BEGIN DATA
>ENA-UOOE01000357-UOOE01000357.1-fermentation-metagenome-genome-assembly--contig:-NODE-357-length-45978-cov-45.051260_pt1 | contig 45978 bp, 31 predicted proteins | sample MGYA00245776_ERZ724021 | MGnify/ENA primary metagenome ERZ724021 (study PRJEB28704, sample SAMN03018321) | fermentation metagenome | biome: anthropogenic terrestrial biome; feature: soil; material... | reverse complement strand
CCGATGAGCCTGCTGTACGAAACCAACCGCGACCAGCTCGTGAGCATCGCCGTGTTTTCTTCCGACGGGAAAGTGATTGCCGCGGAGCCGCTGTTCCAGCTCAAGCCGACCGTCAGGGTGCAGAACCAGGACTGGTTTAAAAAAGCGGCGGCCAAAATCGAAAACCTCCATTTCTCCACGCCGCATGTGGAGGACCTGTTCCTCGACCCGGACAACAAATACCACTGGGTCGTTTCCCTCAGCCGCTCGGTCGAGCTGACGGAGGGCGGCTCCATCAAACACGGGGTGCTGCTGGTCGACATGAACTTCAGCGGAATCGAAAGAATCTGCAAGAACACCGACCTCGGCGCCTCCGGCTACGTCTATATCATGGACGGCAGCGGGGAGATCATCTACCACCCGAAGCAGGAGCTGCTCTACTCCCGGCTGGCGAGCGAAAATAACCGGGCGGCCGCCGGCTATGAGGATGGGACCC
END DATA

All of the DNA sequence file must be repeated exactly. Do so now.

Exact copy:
>ENA-UOOE01000357-UOOE01000357.1-fermentation-metagenome-genome-assembly--contig:-NODE-357-length-45978-cov-45.051260_pt1 | contig 45978 bp, 31 predicted proteins | sample MGYA00245776_ERZ724021 | MGnify/ENA primary metagenome ERZ724021 (study PRJEB28704, sample SAMN03018321) | fermentation metagenome | biome: anthropogenic terrestrial biome; feature: soil; material... | reverse complement strand
CCGATGAGCCTGCTGTACGAAACCAACCGCGACCAGCTCGTGAGCATCGCCGTGTTTTCTTCCGACGGGAAAGTGATTGCCGCGGAGCCGCTGTTCCAGCTCAAGCCGACCGTCAGGGTGCAGAACCAGGACTGGTTTAAAAAAGCGGCGGCCAAAATCGAAAACCTCCATTTCTCCACGCCGCATGTGGAGGACCTGTTCCTCGACCCGGACAACAAATACCACTGGGTCGTTTCCCTCAGCCGCTCGGTCGAGCTGACGGAGGGCGGCTCCATCAAACACGGGGTGCTGCTGGTCGACATGAACTTCAGCGGAATCGAAAGAATCTGCAAGAACACCGACCTCGGCGCCTCCGGCTACGTCTATATCATGGACGGCAGCGGGGAGATCATCTACCACCCGAAGCAGGAGCTGCTCTACTCCCGGCTGGCGAGCGAAAATAACCGGGCGGCCGCCGGCTATGAGGATGGGACCC